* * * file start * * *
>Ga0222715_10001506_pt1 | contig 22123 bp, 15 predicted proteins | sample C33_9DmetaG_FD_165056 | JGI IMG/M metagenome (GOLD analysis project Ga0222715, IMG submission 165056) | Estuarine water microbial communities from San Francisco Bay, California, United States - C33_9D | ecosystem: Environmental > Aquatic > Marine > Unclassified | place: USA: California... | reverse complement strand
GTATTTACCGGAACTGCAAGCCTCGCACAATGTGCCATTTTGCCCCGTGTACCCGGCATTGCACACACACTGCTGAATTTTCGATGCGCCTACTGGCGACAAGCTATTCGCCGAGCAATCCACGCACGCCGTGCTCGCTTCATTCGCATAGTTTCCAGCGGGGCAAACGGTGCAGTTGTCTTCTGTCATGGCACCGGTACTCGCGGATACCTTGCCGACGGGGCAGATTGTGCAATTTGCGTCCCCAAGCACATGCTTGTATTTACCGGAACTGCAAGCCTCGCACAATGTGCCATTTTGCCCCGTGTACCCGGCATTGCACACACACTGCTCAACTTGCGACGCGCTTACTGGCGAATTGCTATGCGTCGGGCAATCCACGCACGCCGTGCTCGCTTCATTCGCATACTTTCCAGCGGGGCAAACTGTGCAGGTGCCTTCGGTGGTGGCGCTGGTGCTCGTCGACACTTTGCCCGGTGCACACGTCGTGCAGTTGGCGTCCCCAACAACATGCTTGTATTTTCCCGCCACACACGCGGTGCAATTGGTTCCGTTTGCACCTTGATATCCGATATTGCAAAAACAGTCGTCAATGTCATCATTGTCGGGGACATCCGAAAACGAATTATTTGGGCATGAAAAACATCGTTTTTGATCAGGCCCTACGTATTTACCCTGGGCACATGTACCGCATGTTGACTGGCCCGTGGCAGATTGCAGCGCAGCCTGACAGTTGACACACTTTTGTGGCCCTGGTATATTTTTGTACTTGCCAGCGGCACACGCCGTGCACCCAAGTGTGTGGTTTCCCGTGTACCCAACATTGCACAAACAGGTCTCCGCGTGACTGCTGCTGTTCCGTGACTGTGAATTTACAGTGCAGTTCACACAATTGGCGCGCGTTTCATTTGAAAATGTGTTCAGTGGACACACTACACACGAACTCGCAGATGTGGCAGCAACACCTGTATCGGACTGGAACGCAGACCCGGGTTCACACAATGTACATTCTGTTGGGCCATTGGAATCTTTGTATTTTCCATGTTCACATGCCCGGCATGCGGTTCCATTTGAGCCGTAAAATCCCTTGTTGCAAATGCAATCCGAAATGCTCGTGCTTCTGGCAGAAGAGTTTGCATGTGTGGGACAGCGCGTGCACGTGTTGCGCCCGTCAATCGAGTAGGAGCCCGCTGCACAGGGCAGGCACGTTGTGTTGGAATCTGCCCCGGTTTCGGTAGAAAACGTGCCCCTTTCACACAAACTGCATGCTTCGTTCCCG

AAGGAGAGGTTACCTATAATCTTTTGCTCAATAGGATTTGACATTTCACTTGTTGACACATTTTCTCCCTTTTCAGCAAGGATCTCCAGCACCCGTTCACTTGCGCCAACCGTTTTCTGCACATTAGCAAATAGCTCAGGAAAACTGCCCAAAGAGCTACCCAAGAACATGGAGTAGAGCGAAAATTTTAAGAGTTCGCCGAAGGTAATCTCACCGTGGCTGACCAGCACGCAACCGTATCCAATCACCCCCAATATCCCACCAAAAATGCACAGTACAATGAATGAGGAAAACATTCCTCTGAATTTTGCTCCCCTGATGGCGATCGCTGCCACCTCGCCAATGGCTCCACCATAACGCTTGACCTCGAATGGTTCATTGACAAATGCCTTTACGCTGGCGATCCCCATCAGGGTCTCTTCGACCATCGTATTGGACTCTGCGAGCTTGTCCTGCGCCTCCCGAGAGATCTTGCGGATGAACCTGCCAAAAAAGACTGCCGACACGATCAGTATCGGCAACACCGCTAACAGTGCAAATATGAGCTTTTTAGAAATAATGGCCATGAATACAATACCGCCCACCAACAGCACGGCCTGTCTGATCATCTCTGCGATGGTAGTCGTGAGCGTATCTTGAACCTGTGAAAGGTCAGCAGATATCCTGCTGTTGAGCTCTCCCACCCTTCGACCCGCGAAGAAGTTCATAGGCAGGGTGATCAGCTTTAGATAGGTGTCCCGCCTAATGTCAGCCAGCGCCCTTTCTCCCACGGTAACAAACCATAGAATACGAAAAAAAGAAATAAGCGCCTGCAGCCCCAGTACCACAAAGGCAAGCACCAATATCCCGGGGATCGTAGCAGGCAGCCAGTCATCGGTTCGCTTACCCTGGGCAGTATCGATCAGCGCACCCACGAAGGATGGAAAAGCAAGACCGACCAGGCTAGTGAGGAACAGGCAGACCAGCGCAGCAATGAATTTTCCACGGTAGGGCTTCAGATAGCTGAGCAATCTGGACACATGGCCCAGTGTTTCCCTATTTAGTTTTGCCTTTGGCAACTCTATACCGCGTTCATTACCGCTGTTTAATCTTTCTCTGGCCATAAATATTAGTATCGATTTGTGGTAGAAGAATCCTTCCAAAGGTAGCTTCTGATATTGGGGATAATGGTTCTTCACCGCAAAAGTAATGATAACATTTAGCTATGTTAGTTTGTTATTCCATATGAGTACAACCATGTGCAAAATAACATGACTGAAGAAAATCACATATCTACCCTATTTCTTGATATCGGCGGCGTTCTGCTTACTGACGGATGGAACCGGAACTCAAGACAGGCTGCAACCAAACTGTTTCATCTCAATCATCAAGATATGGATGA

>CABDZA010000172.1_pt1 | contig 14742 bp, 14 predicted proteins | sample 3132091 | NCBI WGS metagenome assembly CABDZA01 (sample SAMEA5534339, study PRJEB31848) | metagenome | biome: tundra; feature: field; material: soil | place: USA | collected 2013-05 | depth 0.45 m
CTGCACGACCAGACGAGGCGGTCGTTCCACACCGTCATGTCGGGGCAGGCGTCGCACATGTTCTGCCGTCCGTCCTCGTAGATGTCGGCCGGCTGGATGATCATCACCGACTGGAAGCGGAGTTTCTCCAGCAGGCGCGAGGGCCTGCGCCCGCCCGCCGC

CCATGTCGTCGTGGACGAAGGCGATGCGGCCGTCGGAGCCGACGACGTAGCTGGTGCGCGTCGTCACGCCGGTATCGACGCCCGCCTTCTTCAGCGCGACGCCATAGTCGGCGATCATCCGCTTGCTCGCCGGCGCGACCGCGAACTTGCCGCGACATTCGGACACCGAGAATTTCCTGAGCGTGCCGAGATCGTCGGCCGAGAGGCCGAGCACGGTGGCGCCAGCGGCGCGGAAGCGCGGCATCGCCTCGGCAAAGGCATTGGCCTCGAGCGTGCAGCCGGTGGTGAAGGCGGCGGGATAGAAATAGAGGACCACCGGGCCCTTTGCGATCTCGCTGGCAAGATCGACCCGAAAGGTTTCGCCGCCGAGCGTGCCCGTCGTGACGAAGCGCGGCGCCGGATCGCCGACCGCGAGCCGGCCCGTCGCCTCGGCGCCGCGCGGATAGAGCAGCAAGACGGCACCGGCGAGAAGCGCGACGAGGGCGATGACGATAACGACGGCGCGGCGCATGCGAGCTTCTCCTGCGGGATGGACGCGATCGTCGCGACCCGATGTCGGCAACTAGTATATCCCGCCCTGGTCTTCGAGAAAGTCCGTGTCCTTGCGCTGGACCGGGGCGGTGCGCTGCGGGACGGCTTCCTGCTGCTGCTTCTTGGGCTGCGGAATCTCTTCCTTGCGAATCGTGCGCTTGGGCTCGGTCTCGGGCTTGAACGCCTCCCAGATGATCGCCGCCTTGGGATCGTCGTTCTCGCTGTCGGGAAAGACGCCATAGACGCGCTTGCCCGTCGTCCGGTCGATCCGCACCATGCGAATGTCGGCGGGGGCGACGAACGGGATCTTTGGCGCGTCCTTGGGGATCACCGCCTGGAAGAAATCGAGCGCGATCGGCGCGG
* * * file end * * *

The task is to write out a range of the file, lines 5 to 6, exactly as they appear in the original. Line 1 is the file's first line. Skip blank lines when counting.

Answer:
CTGCACGACCAGACGAGGCGGTCGTTCCACACCGTCATGTCGGGGCAGGCGTCGCACATGTTCTGCCGTCCGTCCTCGTAGATGTCGGCCGGCTGGATGATCATCACCGACTGGAAGCGGAGTTTCTCCAGCAGGCGCGAGGGCCTGCGCCCGCCCGCCGC

CCATGTCGTCGTGGACGAAGGCGATGCGGCCGTCGGAGCCGACGACGTAGCTGGTGCGCGTCGTCACGCCGGTATCGACGCCCGCCTTCTTCAGCGCGACGCCATAGTCGGCGATCATCCGCTTGCTCGCCGGCGCGACCGCGAACTTGCCGCGACATTCGGACACCGAGAATTTCCTGAGCGTGCCGAGATCGTCGGCCGAGAGGCCGAGCACGGTGGCGCCAGCGGCGCGGAAGCGCGGCATCGCCTCGGCAAAGGCATTGGCCTCGAGCGTGCAGCCGGTGGTGAAGGCGGCGGGATAGAAATAGAGGACCACCGGGCCCTTTGCGATCTCGCTGGCAAGATCGACCCGAAAGGTTTCGCCGCCGAGCGTGCCCGTCGTGACGAAGCGCGGCGCCGGATCGCCGACCGCGAGCCGGCCCGTCGCCTCGGCGCCGCGCGGATAGAGCAGCAAGACGGCACCGGCGAGAAGCGCGACGAGGGCGATGACGATAACGACGGCGCGGCGCATGCGAGCTTCTCCTGCGGGATGGACGCGATCGTCGCGACCCGATGTCGGCAACTAGTATATCCCGCCCTGGTCTTCGAGAAAGTCCGTGTCCTTGCGCTGGACCGGGGCGGTGCGCTGCGGGACGGCTTCCTGCTGCTGCTTCTTGGGCTGCGGAATCTCTTCCTTGCGAATCGTGCGCTTGGGCTCGGTCTCGGGCTTGAACGCCTCCCAGATGATCGCCGCCTTGGGATCGTCGTTCTCGCTGTCGGGAAAGACGCCATAGACGCGCTTGCCCGTCGTCCGGTCGATCCGCACCATGCGAATGTCGGCGGGGGCGACGAACGGGATCTTTGGCGCGTCCTTGGGGATCACCGCCTGGAAGAAATCGAGCGCGATCGGCGCGG